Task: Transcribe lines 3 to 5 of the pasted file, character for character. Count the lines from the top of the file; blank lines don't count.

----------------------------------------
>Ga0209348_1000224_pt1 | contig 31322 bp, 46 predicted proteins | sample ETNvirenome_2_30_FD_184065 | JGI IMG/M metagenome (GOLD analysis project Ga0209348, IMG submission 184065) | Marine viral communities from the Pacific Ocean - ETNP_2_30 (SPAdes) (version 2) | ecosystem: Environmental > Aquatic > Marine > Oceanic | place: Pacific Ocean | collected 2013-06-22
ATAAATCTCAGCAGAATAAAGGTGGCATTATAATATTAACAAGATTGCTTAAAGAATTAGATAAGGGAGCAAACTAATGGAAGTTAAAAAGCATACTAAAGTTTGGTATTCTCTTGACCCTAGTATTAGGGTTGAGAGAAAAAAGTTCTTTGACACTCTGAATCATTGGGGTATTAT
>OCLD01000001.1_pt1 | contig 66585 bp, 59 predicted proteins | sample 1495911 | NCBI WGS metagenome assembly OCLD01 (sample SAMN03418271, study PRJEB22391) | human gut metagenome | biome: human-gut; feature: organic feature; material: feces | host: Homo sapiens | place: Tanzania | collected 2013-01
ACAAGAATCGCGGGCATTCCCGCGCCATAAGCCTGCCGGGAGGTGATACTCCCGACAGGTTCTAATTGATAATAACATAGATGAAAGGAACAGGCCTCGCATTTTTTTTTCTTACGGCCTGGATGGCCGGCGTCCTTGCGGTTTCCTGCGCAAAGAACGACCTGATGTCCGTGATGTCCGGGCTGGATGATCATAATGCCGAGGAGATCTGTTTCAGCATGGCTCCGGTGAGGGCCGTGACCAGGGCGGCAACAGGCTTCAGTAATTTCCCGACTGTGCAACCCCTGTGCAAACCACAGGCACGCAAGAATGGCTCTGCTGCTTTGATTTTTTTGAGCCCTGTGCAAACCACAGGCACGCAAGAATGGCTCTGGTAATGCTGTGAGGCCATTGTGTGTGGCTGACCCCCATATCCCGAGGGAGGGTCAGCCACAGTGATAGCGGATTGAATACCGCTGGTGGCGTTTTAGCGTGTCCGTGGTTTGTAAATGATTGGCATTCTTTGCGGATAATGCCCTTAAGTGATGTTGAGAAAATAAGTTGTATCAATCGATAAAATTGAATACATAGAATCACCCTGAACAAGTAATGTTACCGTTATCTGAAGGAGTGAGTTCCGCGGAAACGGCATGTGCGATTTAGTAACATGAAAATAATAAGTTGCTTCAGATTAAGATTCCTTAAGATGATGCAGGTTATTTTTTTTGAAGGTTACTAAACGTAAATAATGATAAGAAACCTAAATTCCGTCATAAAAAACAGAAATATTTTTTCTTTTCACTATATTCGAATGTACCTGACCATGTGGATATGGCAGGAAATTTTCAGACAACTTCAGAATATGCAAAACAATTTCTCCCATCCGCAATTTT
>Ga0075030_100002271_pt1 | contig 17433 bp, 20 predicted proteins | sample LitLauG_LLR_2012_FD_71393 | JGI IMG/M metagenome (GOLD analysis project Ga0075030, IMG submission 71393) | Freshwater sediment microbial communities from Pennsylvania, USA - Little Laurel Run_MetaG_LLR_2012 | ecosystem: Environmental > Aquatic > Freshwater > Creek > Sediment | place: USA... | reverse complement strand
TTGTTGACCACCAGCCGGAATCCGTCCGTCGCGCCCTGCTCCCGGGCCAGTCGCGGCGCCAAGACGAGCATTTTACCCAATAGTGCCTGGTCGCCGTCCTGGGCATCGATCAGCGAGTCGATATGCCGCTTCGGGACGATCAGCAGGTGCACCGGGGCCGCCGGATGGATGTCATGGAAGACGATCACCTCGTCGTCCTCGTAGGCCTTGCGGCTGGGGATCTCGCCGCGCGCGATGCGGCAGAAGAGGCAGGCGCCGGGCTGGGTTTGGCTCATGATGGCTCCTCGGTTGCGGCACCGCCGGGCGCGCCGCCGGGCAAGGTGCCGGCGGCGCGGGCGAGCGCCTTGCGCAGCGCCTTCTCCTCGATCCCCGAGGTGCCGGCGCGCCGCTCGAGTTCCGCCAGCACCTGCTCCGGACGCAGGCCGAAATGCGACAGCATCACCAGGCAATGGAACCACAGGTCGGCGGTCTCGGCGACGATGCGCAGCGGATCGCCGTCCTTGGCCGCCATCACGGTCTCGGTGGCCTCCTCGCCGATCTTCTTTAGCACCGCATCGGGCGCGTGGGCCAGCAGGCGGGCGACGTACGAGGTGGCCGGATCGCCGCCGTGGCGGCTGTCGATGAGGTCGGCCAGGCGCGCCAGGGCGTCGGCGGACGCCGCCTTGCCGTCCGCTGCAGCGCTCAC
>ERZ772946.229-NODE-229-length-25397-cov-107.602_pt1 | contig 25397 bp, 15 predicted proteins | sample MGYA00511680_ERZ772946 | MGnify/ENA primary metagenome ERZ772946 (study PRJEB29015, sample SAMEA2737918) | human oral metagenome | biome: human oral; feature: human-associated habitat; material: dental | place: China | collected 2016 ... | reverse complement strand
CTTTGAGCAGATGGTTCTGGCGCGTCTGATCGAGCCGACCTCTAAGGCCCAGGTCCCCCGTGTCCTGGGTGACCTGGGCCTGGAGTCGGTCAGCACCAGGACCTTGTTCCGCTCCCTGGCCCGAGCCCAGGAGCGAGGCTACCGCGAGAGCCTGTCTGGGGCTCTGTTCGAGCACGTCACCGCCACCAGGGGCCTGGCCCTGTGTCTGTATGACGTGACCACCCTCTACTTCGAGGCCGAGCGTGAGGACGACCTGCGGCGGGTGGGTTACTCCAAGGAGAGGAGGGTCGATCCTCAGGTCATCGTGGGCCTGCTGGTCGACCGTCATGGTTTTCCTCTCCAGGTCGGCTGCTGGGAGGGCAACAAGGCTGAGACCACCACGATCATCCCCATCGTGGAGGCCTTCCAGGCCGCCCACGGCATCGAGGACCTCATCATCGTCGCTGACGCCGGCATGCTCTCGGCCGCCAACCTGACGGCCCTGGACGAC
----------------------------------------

>OCLD01000001.1_pt1 | contig 66585 bp, 59 predicted proteins | sample 1495911 | NCBI WGS metagenome assembly OCLD01 (sample SAMN03418271, study PRJEB22391) | human gut metagenome | biome: human-gut; feature: organic feature; material: feces | host: Homo sapiens | place: Tanzania | collected 2013-01
ACAAGAATCGCGGGCATTCCCGCGCCATAAGCCTGCCGGGAGGTGATACTCCCGACAGGTTCTAATTGATAATAACATAGATGAAAGGAACAGGCCTCGCATTTTTTTTTCTTACGGCCTGGATGGCCGGCGTCCTTGCGGTTTCCTGCGCAAAGAACGACCTGATGTCCGTGATGTCCGGGCTGGATGATCATAATGCCGAGGAGATCTGTTTCAGCATGGCTCCGGTGAGGGCCGTGACCAGGGCGGCAACAGGCTTCAGTAATTTCCCGACTGTGCAACCCCTGTGCAAACCACAGGCACGCAAGAATGGCTCTGCTGCTTTGATTTTTTTGAGCCCTGTGCAAACCACAGGCACGCAAGAATGGCTCTGGTAATGCTGTGAGGCCATTGTGTGTGGCTGACCCCCATATCCCGAGGGAGGGTCAGCCACAGTGATAGCGGATTGAATACCGCTGGTGGCGTTTTAGCGTGTCCGTGGTTTGTAAATGATTGGCATTCTTTGCGGATAATGCCCTTAAGTGATGTTGAGAAAATAAGTTGTATCAATCGATAAAATTGAATACATAGAATCACCCTGAACAAGTAATGTTACCGTTATCTGAAGGAGTGAGTTCCGCGGAAACGGCATGTGCGATTTAGTAACATGAAAATAATAAGTTGCTTCAGATTAAGATTCCTTAAGATGATGCAGGTTATTTTTTTTGAAGGTTACTAAACGTAAATAATGATAAGAAACCTAAATTCCGTCATAAAAAACAGAAATATTTTTTCTTTTCACTATATTCGAATGTACCTGACCATGTGGATATGGCAGGAAATTTTCAGACAACTTCAGAATATGCAAAACAATTTCTCCCATCCGCAATTTT
>Ga0075030_100002271_pt1 | contig 17433 bp, 20 predicted proteins | sample LitLauG_LLR_2012_FD_71393 | JGI IMG/M metagenome (GOLD analysis project Ga0075030, IMG submission 71393) | Freshwater sediment microbial communities from Pennsylvania, USA - Little Laurel Run_MetaG_LLR_2012 | ecosystem: Environmental > Aquatic > Freshwater > Creek > Sediment | place: USA... | reverse complement strand